A total of 1468 case-patients and 54 deaths (CFR 3.7%) were recorded during the 2014 cholera outbreak in Kaduna State. There were 809(55.1%) Female case-patients and 659(44.9%) male case-patients. The median age for case-patients was 15years, with an age range of 0.04-90.0 years. The majority 865(58.9%) of case-patients were within 1-20 years age group, followed by 21-40 years age group 360(24.5%). This pattern was seen in both sexes. There were more deaths in males 1088(74.1%) than in females 380(25.9%). Age Specific Case Fatality Rate (ASCFR) is highest in the elderly (> 60 years) with ASCFR of 20%, followed by the 41-60 years age group (13.3%). This pattern is also seen in both sexes (Table 1). Only 22 (1.4%) stool samples were recorded to have been test using the cholera RDT kit and 2 (9.1%) of these samples were recorded to have tested positive for cholera. Cholera cases were recorded as onset of symptoms from the first epidemiologic week of 2014. The cholera outbreak spans over a period of 33 epidemiologic weeks. The outbreak occurred through the first half of the year (from January to August). The epidemic pattern shows a propagated outbreak, with the epidemic curve showing two distinct peaks. The first peak was on the 10th epidemiologic week (147 cases and 18 deaths). These cases were reported from five (5) LGAs which are Chikum (20 cases/6 deaths), Igabi (3 cases/2 deaths), Kaduna North (87 cases, no deaths), Soba (14 cases /3 deaths) and Zaria (22 cases/4 deaths).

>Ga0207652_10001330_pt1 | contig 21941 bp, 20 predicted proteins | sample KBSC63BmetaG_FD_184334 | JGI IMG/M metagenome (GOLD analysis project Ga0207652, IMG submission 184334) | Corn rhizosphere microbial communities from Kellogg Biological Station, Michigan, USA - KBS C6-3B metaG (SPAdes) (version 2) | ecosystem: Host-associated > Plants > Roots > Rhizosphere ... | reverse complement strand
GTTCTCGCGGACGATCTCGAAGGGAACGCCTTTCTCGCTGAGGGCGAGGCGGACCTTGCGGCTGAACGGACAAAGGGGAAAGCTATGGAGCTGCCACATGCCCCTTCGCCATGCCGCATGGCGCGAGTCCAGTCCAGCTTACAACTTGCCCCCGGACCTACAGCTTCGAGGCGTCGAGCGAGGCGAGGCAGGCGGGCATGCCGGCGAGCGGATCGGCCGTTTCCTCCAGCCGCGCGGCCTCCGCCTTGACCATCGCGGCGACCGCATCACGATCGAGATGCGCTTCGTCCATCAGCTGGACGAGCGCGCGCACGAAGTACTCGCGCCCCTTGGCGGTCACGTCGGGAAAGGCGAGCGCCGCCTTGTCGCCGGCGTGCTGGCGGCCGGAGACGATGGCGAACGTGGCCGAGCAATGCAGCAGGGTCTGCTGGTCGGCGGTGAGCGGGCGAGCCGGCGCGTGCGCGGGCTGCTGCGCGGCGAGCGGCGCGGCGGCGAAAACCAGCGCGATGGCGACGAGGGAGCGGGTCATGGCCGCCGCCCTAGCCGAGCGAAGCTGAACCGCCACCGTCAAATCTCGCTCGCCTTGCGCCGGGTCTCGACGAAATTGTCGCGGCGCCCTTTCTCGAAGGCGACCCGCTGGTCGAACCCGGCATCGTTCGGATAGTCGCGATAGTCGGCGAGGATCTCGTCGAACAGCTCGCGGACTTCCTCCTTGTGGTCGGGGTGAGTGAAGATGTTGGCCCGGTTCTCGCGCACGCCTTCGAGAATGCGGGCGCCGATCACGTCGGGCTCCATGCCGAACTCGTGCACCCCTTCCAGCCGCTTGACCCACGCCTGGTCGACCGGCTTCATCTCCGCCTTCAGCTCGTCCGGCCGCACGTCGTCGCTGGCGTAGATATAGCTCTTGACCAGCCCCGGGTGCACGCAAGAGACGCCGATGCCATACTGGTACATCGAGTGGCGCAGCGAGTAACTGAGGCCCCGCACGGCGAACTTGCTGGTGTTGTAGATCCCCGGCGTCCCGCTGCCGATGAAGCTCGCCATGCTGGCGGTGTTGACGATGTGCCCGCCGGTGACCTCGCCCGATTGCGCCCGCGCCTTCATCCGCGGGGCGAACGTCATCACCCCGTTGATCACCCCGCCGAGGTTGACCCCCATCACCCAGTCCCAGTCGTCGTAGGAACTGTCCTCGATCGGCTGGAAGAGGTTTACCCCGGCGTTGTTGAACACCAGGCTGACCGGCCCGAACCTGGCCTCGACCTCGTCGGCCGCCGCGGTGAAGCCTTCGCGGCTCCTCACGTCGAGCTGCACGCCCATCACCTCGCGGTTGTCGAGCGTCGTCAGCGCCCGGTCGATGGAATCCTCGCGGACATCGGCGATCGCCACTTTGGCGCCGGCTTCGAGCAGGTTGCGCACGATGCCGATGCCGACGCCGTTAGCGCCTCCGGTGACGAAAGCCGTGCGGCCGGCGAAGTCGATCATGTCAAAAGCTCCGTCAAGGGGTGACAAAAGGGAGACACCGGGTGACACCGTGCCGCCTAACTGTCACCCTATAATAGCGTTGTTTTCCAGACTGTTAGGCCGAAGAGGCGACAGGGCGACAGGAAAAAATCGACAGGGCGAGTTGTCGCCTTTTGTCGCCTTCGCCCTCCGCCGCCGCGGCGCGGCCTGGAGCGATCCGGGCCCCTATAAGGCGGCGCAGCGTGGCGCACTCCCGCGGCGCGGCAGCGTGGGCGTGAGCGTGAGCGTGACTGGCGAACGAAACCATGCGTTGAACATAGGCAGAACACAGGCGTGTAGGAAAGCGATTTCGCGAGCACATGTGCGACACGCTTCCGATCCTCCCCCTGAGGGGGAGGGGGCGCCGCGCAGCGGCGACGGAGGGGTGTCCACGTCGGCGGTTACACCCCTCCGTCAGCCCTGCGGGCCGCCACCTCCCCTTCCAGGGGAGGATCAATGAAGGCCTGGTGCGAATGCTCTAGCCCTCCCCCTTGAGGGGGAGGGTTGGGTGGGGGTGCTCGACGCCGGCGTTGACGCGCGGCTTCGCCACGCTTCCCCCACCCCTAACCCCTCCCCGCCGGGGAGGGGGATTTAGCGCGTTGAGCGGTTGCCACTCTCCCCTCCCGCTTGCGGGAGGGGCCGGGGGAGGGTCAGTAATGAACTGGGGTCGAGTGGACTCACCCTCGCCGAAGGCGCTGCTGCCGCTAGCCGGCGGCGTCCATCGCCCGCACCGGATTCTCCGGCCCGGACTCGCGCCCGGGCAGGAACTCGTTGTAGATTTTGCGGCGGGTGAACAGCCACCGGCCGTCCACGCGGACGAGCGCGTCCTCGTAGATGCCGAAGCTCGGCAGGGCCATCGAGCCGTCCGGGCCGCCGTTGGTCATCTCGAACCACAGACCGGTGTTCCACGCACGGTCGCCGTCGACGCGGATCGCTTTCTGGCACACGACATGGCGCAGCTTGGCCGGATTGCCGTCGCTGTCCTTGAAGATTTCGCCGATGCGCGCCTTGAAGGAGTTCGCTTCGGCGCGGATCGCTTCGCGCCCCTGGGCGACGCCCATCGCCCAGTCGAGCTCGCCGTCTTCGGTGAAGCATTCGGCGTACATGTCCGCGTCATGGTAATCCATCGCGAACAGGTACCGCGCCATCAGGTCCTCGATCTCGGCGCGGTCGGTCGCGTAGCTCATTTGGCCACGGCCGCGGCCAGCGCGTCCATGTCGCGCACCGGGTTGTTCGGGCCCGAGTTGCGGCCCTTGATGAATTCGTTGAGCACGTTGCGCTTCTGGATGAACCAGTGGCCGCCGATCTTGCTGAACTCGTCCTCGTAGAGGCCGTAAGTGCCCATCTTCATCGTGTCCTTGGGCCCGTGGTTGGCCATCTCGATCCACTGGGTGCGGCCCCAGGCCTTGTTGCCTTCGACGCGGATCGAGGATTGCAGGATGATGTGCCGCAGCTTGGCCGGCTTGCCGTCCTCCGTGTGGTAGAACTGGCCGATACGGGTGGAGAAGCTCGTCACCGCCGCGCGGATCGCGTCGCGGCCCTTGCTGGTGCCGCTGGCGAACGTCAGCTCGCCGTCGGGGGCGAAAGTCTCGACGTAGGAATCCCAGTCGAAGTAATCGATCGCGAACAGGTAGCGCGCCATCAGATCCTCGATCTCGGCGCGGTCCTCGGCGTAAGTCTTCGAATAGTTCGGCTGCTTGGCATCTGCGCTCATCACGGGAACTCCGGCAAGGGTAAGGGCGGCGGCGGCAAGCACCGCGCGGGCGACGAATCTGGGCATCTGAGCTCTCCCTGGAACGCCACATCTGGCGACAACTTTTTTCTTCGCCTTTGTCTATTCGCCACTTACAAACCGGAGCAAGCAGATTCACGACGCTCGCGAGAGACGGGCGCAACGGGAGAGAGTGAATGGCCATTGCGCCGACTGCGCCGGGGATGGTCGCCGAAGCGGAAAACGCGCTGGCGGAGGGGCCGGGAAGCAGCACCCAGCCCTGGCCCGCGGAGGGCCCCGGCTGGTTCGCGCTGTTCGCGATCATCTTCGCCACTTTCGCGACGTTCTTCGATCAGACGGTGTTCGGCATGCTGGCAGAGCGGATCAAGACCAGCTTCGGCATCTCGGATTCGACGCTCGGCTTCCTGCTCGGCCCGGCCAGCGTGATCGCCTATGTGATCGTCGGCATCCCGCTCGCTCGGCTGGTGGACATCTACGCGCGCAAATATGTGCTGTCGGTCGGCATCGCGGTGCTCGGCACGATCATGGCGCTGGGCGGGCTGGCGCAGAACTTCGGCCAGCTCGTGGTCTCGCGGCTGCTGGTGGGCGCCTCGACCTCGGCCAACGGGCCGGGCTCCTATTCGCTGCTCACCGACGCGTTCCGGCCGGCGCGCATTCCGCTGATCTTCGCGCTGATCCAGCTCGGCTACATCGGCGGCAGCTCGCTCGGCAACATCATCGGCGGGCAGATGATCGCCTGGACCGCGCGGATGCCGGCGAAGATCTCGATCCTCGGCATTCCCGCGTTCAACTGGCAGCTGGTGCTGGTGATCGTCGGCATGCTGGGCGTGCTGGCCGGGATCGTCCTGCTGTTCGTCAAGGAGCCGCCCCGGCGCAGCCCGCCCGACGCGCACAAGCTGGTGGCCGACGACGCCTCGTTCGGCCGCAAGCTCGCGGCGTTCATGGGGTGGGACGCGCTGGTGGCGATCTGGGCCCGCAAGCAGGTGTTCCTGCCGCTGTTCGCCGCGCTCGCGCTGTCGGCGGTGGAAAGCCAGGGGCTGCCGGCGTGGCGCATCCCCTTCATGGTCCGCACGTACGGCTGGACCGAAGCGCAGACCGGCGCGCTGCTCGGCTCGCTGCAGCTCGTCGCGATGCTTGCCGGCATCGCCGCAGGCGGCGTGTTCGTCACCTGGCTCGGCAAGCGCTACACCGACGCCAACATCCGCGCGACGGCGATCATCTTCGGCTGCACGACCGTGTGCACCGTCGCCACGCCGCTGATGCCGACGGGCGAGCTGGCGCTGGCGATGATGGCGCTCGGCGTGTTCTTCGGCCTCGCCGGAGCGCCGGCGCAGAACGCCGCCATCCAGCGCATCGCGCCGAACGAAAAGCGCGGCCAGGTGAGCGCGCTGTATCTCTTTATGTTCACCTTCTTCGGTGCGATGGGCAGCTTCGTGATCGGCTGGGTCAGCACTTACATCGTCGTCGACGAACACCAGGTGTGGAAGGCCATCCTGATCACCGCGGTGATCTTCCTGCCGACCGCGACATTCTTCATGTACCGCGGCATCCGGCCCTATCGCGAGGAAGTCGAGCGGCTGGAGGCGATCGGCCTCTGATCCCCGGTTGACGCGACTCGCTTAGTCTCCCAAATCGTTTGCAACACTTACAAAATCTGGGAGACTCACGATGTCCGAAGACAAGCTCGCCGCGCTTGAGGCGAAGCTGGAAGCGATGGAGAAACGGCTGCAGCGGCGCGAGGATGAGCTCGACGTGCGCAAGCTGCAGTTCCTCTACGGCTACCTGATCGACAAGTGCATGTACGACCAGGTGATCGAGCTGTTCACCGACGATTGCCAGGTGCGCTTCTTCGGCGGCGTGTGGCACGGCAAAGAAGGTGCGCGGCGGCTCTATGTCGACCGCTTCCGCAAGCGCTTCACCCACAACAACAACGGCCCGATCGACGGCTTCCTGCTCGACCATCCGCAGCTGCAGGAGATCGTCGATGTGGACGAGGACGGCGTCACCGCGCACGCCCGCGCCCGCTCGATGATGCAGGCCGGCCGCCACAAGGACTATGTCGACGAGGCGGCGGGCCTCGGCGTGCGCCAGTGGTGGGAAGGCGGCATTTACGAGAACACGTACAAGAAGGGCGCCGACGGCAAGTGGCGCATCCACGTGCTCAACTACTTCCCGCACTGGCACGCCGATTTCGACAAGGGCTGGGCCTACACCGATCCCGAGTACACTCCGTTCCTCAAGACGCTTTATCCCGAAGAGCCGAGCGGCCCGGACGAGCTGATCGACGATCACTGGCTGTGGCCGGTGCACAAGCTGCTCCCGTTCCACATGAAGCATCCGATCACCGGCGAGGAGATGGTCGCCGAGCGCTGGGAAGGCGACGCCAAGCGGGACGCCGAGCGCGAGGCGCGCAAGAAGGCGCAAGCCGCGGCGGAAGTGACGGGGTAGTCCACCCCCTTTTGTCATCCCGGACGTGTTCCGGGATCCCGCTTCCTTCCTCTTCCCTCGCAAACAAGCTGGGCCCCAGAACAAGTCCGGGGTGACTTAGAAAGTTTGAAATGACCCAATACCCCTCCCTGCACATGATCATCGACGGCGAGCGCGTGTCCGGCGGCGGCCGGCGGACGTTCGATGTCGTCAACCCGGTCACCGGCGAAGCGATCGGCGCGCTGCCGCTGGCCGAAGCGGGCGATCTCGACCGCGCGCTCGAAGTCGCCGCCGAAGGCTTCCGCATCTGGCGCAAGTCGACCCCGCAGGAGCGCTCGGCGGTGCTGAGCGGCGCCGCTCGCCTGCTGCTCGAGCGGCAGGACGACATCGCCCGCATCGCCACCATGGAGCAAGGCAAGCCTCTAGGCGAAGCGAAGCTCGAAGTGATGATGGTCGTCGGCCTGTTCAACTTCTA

The second peak was at the epidemiologic week 20, with 383 cases and 1 death. These cases were reported from Igabi LGA (298 cases/ 1 death) and Soba LGA (85 cases/ no death). Subsequently, there was a sharp and then a gradual decline in the number of cases, with intermittent rise in number of cases at epidemiologic week 24 (88 cases), week 27 (41 cases) and week 29 (30 cases), the last cases were reported in epidemiologic week 33 (Figure 1). Seven out of the 23 LGAs of Kaduna state were affected during the 2014 cholera outbreak in Kaduna State. The seven LGAs affected were, Chikum, Giwa, Igabi, Kaduna North, Kaduna South, Soba and Zaria. These LGAs had a combined projected population estimate for 2014 of 3,225,777 which is 41.98% of the total estimated population of Kaduna State. The first cases were documented from Kaduna South and Igabi LGAs. Igabi local government reported the highest number of cholera cases (820) within the year 2014 and also has the highest attack rate (150.46 per 100,000 population). Igabi LGA recorded the lowest Case-Fatality Rate (CFR: 1.22%). Conversely, Chikum LGA had the lowest reported cases (57 cases) and lowest attack rate (12.22 per 100,000 population), but had the highest case-fatality rate (17.54%). The highest number of deaths were recorded at Soba LGA (18 deaths), while the lowest number of deaths were recorded at Kaduna South LGA (2 deaths) (Table 2). The temporal spread of the 2014 cholera outbreak shows that no affected LGA was geographically isolated. All affected LGAs were contiguous with one another (shared same boarder). That is, newly affected local governments were situated next to LGAs with previously reported cholera cases. Geographical clustering appears to be in the central and northern senatorial districts of the state (Figure 2).